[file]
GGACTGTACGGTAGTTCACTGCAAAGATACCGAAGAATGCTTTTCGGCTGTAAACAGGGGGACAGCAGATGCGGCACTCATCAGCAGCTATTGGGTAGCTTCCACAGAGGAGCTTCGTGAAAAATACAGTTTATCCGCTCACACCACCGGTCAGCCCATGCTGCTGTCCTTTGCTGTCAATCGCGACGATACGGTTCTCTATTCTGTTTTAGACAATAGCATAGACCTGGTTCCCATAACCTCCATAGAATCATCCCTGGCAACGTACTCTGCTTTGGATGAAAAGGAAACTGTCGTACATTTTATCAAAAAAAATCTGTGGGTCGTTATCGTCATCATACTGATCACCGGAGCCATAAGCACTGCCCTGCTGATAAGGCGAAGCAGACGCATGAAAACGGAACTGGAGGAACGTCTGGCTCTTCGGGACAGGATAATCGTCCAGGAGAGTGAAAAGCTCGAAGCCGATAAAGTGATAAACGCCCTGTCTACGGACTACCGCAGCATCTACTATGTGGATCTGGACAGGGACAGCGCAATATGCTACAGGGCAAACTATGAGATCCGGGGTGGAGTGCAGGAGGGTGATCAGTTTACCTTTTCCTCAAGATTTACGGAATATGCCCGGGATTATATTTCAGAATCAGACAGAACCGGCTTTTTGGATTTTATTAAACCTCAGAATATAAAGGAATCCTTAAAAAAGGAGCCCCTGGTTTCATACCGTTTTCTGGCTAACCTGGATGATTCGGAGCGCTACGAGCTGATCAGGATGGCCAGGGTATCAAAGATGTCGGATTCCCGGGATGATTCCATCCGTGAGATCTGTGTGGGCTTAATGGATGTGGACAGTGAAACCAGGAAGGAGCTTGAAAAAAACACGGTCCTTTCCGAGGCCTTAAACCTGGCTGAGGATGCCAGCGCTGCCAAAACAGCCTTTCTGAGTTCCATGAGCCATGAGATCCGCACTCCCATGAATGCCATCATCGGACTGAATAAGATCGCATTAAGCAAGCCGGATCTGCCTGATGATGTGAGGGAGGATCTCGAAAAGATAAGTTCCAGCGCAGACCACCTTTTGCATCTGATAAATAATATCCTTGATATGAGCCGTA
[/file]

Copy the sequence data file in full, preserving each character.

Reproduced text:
GGACTGTACGGTAGTTCACTGCAAAGATACCGAAGAATGCTTTTCGGCTGTAAACAGGGGGACAGCAGATGCGGCACTCATCAGCAGCTATTGGGTAGCTTCCACAGAGGAGCTTCGTGAAAAATACAGTTTATCCGCTCACACCACCGGTCAGCCCATGCTGCTGTCCTTTGCTGTCAATCGCGACGATACGGTTCTCTATTCTGTTTTAGACAATAGCATAGACCTGGTTCCCATAACCTCCATAGAATCATCCCTGGCAACGTACTCTGCTTTGGATGAAAAGGAAACTGTCGTACATTTTATCAAAAAAAATCTGTGGGTCGTTATCGTCATCATACTGATCACCGGAGCCATAAGCACTGCCCTGCTGATAAGGCGAAGCAGACGCATGAAAACGGAACTGGAGGAACGTCTGGCTCTTCGGGACAGGATAATCGTCCAGGAGAGTGAAAAGCTCGAAGCCGATAAAGTGATAAACGCCCTGTCTACGGACTACCGCAGCATCTACTATGTGGATCTGGACAGGGACAGCGCAATATGCTACAGGGCAAACTATGAGATCCGGGGTGGAGTGCAGGAGGGTGATCAGTTTACCTTTTCCTCAAGATTTACGGAATATGCCCGGGATTATATTTCAGAATCAGACAGAACCGGCTTTTTGGATTTTATTAAACCTCAGAATATAAAGGAATCCTTAAAAAAGGAGCCCCTGGTTTCATACCGTTTTCTGGCTAACCTGGATGATTCGGAGCGCTACGAGCTGATCAGGATGGCCAGGGTATCAAAGATGTCGGATTCCCGGGATGATTCCATCCGTGAGATCTGTGTGGGCTTAATGGATGTGGACAGTGAAACCAGGAAGGAGCTTGAAAAAAACACGGTCCTTTCCGAGGCCTTAAACCTGGCTGAGGATGCCAGCGCTGCCAAAACAGCCTTTCTGAGTTCCATGAGCCATGAGATCCGCACTCCCATGAATGCCATCATCGGACTGAATAAGATCGCATTAAGCAAGCCGGATCTGCCTGATGATGTGAGGGAGGATCTCGAAAAGATAAGTTCCAGCGCAGACCACCTTTTGCATCTGATAAATAATATCCTTGATATGAGCCGTA